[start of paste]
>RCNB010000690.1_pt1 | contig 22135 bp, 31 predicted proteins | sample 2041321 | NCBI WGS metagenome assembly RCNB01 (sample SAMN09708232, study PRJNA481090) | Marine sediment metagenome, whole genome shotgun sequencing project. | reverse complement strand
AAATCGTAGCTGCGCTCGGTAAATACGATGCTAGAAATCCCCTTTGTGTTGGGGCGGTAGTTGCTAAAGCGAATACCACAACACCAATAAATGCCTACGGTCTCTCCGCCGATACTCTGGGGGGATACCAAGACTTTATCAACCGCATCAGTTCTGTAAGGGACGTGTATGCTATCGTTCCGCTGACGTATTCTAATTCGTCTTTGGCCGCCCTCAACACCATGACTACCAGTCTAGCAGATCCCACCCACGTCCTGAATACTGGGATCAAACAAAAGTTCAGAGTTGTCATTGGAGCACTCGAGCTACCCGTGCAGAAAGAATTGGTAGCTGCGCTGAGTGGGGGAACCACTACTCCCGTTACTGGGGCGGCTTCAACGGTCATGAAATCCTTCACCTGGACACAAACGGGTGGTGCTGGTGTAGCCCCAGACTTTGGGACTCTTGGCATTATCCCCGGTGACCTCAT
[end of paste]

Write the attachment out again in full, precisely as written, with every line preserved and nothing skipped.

>RCNB010000690.1_pt1 | contig 22135 bp, 31 predicted proteins | sample 2041321 | NCBI WGS metagenome assembly RCNB01 (sample SAMN09708232, study PRJNA481090) | Marine sediment metagenome, whole genome shotgun sequencing project. | reverse complement strand
AAATCGTAGCTGCGCTCGGTAAATACGATGCTAGAAATCCCCTTTGTGTTGGGGCGGTAGTTGCTAAAGCGAATACCACAACACCAATAAATGCCTACGGTCTCTCCGCCGATACTCTGGGGGGATACCAAGACTTTATCAACCGCATCAGTTCTGTAAGGGACGTGTATGCTATCGTTCCGCTGACGTATTCTAATTCGTCTTTGGCCGCCCTCAACACCATGACTACCAGTCTAGCAGATCCCACCCACGTCCTGAATACTGGGATCAAACAAAAGTTCAGAGTTGTCATTGGAGCACTCGAGCTACCCGTGCAGAAAGAATTGGTAGCTGCGCTGAGTGGGGGAACCACTACTCCCGTTACTGGGGCGGCTTCAACGGTCATGAAATCCTTCACCTGGACACAAACGGGTGGTGCTGGTGTAGCCCCAGACTTTGGGACTCTTGGCATTATCCCCGGTGACCTCAT